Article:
There’s no Tipping like No Tipping in Thailand

Taking a bath

Taking a bath

Up at 6:00 am to have time for breakfast before heading off into our big adventures.  The cab picked us up at 7:30 and headed east to one of many elephant farms/tourist traps.  They have the gouging aspect down to a fine science, in spite of the stated no-tipping rule.  The cabby took us to the ticket kiosk where we paid for the package: 1500 baht each for an ox-cart ride up to the elephant station, an elephant ride followed by a half hour of “kill time” in the local shops, an elephant show, lunch and finally, a ride down the river on a bamboo raft.  All of it was absolutely delightful.

"Hooey, hooey, hooey"

“Hooey, hooey, hooey”

The drivers had good senses of humour and spoke a modicum of English, enough to offer Geoff the reins of the oxcart, much to the great amusement of all on-lookers, and later, to get him out of the seat and on to the elephant’s neck.  The elephant ride was a good 45 minutes, across land and river and was thoroughly enjoyable.  A baby elephant walked along aside its mother and provided so many moments of joy—ridiculously cute and lovable!   As we approached the disembarking station (not all of us can command an elephant to set up his trunk and leg as a ladder), the driver said in a voice just loud enough to be heard but without turning to look at us, “Pay me 200 baht.”  Which we did.  So far, 100 baht to the oxcart driver, 20 baht for a bunch of sugar cane for the elephant, 200 baht for the driver, 200 baht for our photo on an elephant in an elephant dung paper frame. (Remember now, no tipping).

"I am in command." (You figure out who the "I" is.)

“I am in command.” (You figure out who the “I” is.)

In the shops, we found canvas bags painted by elephants; bought the cheapest one for 1000 bahts.  Come on, a bag painted by an elephant?   Had to have it, plus all proceeds go to protect the elephant, etc, etc.  After an espresso and buying a T-shirt for me, it was time for the elephant show.

What we learned was that baby and young elephants are really easy to train but after 4 or 5 years, not so much, so those who came to this rescue camp young are part of the show, and those who are not, are put to mild labour.  If you didn’t like elephants before, the show is guaranteed to change your mind.  They bow and squeal, ham it up for the audience by showing their teeth and eating entire bunches of bananas in one fell swoop (no bran buds needed for these guys); they play soccer and demonstrate log moving; and did I mention they paint?  It was amazing to see two elephants hold brushed in their trunks and carefully draw the bare bones of a tree, then blot in leaves in two tones and finally sign their initials.  One of them drew an elephant and baby as well as the tree.  Pretty impressive!  They paused carefully before each brush stroke as if considering the overall effect on the canvas. (Ed. note: Here is a youtube video someone posted. Suda is one of the two elephants who painted today.)  No additional charge but you can buy the canvas!  The announcer reminded the crowd that, as each piece sold, there were more to be had in the gift shop.  We were intrigued but declined.  So far, total:  4420 baht.  Still have to pay the cab driver 1000 baht. (Ed. note: I will be adding a video over the next day or so of the show if you care.)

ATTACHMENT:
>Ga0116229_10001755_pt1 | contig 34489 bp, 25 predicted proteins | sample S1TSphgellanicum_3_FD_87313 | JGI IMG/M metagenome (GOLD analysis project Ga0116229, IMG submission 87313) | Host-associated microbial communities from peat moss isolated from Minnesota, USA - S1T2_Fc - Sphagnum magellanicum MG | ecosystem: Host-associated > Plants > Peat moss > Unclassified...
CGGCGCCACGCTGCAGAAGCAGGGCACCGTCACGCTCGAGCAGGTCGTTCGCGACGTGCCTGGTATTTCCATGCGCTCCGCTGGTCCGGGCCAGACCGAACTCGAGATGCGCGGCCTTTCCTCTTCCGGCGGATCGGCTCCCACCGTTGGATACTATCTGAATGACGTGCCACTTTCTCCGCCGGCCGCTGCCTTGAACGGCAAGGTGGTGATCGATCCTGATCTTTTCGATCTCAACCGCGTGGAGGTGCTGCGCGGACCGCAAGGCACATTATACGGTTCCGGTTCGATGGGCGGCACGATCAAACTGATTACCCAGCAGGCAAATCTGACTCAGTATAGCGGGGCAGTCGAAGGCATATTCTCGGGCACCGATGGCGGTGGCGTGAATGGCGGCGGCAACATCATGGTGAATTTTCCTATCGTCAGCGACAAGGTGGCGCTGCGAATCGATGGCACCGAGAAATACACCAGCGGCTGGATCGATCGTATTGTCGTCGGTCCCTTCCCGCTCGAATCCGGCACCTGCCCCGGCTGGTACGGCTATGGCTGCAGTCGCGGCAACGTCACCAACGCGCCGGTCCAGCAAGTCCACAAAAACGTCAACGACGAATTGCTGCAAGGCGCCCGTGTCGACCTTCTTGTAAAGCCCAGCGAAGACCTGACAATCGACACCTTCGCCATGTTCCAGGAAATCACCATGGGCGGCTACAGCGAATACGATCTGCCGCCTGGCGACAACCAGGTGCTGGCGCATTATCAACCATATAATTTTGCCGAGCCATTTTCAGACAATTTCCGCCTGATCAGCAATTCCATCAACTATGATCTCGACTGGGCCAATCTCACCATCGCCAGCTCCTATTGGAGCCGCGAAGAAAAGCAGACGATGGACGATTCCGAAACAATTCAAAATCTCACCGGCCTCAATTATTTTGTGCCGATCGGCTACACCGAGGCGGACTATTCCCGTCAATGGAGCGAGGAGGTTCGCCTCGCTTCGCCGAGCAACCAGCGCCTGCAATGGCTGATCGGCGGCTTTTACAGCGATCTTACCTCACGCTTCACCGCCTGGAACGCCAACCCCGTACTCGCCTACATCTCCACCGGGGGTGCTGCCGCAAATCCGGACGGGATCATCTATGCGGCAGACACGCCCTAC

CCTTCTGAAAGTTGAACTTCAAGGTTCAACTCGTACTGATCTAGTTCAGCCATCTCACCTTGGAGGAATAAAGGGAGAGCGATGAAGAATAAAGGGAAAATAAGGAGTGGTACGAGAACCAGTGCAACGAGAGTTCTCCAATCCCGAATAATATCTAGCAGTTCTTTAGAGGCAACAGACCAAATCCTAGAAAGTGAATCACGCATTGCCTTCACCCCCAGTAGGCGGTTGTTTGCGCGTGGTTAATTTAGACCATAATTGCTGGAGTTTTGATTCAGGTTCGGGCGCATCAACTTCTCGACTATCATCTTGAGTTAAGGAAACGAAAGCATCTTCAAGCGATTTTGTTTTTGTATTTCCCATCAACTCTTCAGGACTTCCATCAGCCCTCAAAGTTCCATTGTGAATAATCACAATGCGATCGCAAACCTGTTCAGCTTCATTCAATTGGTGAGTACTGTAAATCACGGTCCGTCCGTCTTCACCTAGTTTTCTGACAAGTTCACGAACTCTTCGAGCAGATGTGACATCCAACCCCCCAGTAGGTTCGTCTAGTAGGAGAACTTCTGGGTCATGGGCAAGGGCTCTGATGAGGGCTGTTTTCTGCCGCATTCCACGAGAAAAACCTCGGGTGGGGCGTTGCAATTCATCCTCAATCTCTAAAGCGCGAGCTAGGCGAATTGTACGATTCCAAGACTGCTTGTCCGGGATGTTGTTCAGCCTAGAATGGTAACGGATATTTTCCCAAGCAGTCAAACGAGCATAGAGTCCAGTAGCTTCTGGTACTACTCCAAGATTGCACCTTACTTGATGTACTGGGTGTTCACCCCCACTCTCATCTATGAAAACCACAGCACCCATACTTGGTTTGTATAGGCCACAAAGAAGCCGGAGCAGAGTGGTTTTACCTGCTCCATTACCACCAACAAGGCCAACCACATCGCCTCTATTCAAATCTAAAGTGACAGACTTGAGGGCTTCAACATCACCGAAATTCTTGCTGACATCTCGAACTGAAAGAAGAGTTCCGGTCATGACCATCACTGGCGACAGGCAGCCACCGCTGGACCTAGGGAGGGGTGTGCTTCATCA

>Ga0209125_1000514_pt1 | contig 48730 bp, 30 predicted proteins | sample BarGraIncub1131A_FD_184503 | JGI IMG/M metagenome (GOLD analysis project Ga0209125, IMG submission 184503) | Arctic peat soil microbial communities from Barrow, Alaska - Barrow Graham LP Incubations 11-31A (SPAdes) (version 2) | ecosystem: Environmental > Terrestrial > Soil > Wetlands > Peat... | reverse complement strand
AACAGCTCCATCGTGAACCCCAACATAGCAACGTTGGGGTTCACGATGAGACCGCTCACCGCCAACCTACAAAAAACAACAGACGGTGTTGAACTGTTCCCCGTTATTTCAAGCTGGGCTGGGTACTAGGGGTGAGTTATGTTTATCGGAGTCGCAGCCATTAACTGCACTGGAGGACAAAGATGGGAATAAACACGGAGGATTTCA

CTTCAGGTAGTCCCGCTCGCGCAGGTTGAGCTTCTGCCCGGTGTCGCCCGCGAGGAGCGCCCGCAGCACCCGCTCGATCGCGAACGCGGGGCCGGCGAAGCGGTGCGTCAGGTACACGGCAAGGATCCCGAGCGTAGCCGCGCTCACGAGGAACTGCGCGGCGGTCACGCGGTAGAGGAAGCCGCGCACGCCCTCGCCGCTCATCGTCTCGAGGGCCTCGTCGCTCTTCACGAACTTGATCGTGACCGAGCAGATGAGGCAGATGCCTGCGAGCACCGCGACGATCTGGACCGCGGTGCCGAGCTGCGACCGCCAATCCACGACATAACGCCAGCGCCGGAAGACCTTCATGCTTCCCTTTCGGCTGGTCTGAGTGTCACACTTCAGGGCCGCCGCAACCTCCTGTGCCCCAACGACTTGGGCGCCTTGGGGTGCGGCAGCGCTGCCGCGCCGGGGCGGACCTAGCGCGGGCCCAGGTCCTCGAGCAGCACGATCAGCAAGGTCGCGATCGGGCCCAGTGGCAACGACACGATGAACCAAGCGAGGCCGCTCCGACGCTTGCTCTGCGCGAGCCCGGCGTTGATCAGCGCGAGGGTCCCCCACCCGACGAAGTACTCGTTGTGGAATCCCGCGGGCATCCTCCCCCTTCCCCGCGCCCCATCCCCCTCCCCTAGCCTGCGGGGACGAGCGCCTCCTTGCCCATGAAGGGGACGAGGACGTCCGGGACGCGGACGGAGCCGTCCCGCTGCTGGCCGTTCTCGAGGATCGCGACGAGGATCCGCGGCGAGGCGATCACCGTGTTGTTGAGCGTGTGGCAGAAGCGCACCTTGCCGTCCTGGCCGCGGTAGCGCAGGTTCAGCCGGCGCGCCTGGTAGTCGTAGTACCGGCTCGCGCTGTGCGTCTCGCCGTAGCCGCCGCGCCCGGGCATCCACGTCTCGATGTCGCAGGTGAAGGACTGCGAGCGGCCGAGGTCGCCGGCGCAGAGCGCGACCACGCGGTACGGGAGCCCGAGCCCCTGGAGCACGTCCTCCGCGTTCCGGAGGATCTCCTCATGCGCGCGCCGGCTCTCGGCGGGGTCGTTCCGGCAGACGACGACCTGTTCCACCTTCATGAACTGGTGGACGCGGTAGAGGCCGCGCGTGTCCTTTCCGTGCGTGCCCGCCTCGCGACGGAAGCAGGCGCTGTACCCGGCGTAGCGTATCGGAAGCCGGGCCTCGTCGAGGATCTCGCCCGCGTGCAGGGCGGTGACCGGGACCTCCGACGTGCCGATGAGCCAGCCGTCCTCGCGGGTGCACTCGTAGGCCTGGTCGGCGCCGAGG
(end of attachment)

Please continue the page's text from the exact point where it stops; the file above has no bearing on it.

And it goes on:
On to lunch—it was free!  Or included in your ticket, whatever.  After lunch, immediately after lunch, we hopped aboard a bamboo raft a la Huck Finn and were poled for about an hour down the river.  We passed concrete bungalows which were built high up on the river’s edge and on stilts – but are no longer habitable because the rainy season caused the river to flood even them. We passed grass huts where the “Karen” or long-necks live. Only the women put the permanent brass rings around their necks, gradually lengthening them over time and rendering them incapable of holding their heads up on their own.  Didn’t spot a one, and had already determined that this was a tour worth missing as they no longer live traditionally.  Still, the river trip was terrific.   Our guides were also entertaining and joked about crocodiles and taking us all the way to Bangkok.  Apparently, the Taeng Mae (I think) is a tributary of the Chao Praya but would take us several months to reach Bangkok via bamboo raft.  A very fun and relaxing end to the tour.   If you’ve ever gone rafting, you know that you put in one place and get out at another.   Of course the no tipping rule was heavily enforced at this end but we were without small bills.  Cost:  another 1000 baht.  Now before you start shaking your heads, consider that 20,000 baht is worth about $700, so it really wasn’t too bad but the last tip was certainly over the top. (Geoff hangs his head in shame here.)

The only bad part of the day were the long cab rides there and back.  45 minutes on a less than comfy cab seat was not what was really needed, especially with a driver who was quite happy to leave the A/C on very low.

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